The Role of Self-Control in Crime Causation : beyond Gottfredson and Hirschi's General Theory of Crime

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The Role of Self-Control in Crime Causation : beyond Gottfredson and Hirschi's General Theory of Crime

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Publication Article, peer reviewed scientific
Title The Role of Self-Control in Crime Causation : beyond Gottfredson and Hirschi's General Theory of Crime
Author(s) Wikström, Per-Olof ; Treiber, Kyle
Date 2007
English abstract
In this paper we present an alternative conception of self-control and its role in crime causation to the one advanced by Gottfredson and Hirschi (1990) in their influential General Theory of Crime. Our conception is based on the theoretical framework outlined in the situational action theory of crime causation (e.g. Wikström 2006a). We propose that self-control is best analysed as a situational concept (a factor in the process of choice) rather than as an individual trait. We suggest that the core individual trait influencing an individual's ability to exercise self-control is executive capability. We maintain that there are also important environmental influences on an individual's ability to exercise self-control. We submit that the ability to exercise self-control is a relevant factor in crime causation only in situations where an individual considers (deliberates) whether or not to engage in an act of crime. We argue that for most people (in most circumstances) whether or not they engage in acts of crime is not a question of their ability to exercise self-control but rather a question of their morality. In short, this paper aims to clarify the concepts of ‘executive capability’, ‘self-control’ and ‘crime’, and to specify their relationships and role in the explanation of crime.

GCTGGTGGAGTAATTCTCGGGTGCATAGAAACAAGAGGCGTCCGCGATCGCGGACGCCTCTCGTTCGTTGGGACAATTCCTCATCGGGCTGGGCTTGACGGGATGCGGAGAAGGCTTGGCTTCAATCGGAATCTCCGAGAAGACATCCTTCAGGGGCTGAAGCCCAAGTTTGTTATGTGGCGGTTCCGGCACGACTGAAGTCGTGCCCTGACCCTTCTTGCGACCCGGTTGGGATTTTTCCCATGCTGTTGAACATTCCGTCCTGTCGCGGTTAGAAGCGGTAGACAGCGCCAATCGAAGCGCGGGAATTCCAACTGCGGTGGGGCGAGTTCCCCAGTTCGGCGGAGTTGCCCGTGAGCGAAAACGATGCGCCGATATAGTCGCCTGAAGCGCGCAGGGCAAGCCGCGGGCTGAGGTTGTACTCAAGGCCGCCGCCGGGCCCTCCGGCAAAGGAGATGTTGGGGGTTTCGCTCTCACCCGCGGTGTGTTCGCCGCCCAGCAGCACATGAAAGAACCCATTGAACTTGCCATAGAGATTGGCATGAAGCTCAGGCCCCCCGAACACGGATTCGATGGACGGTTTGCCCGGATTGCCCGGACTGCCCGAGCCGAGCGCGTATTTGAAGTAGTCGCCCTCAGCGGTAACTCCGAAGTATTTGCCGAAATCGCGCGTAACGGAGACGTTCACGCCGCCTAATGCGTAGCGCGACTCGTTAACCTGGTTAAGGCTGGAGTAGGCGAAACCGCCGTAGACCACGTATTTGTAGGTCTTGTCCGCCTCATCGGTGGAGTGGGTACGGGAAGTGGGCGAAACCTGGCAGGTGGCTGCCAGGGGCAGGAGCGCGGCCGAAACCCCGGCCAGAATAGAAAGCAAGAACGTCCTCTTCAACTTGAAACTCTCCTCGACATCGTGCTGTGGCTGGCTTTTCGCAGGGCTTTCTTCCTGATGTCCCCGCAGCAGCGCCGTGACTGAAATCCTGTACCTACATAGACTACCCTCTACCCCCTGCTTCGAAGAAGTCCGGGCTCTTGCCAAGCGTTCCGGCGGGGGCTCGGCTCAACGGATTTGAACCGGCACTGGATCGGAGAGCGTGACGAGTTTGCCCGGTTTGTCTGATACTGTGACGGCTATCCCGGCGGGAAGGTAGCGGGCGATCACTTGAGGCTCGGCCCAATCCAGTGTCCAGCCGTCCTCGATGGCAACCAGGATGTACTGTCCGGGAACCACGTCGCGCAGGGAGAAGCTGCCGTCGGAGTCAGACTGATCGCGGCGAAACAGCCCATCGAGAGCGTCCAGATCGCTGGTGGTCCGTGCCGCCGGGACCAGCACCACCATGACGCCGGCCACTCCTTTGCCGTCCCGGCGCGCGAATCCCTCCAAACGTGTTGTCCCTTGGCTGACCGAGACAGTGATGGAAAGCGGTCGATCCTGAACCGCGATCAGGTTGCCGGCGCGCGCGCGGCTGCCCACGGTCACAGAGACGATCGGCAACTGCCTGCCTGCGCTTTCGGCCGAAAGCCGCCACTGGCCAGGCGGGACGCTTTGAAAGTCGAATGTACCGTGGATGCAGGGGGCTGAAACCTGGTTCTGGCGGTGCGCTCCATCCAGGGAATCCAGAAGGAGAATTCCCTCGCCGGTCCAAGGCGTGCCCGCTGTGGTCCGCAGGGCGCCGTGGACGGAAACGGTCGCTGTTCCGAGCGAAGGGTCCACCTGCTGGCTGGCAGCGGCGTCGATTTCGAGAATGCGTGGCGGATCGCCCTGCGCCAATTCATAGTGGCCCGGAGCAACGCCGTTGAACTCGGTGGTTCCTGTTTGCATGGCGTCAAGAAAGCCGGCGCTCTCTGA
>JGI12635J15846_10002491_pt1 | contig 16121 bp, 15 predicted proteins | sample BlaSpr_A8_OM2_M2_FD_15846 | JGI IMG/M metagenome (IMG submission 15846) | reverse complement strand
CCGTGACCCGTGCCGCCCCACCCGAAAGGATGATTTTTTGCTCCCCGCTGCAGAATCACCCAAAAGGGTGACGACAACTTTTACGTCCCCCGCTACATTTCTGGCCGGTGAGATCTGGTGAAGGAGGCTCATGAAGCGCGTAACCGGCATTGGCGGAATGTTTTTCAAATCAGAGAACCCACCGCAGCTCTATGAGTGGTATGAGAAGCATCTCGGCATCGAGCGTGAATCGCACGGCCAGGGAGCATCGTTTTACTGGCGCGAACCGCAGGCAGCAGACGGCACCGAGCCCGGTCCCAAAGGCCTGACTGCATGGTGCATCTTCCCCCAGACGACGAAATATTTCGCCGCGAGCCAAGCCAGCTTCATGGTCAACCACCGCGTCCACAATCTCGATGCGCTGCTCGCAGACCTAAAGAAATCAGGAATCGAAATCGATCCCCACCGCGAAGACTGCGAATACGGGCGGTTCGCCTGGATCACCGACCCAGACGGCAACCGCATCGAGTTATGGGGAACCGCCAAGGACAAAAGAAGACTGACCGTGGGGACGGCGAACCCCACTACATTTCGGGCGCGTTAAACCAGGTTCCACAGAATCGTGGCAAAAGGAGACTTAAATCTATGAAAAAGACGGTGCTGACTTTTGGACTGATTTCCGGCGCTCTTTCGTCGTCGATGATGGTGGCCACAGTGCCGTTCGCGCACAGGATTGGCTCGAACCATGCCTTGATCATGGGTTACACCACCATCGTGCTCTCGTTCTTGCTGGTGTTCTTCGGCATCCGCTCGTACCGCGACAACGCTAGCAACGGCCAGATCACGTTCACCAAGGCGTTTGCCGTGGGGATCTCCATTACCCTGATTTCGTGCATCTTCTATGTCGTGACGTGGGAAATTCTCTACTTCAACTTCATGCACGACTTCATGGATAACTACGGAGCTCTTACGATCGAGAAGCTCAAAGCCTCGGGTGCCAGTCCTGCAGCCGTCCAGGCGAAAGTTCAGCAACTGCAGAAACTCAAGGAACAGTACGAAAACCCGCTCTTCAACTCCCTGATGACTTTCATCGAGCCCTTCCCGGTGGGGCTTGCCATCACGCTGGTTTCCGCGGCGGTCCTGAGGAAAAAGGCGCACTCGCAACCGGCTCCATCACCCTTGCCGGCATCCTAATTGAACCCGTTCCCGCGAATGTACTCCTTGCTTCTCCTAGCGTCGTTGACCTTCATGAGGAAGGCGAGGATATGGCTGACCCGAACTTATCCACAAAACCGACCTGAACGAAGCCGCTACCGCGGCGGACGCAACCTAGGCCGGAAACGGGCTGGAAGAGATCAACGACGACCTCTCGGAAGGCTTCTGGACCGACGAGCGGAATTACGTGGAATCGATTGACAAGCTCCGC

DOI http://dx.doi.org/10.1177/1477370807074858 (link to publisher's fulltext)
Host/Issue European Journal of Criminology;2
Volume 4
Pages 237-264
Language eng (iso)
Subject(s) crime
crime causation
morality
executive capabilities
self-control
situational action theory
Humanities/Social Sciences
Research Subject Categories::SOCIAL SCIENCES
Handle http://hdl.handle.net/2043/5501 (link to this page)

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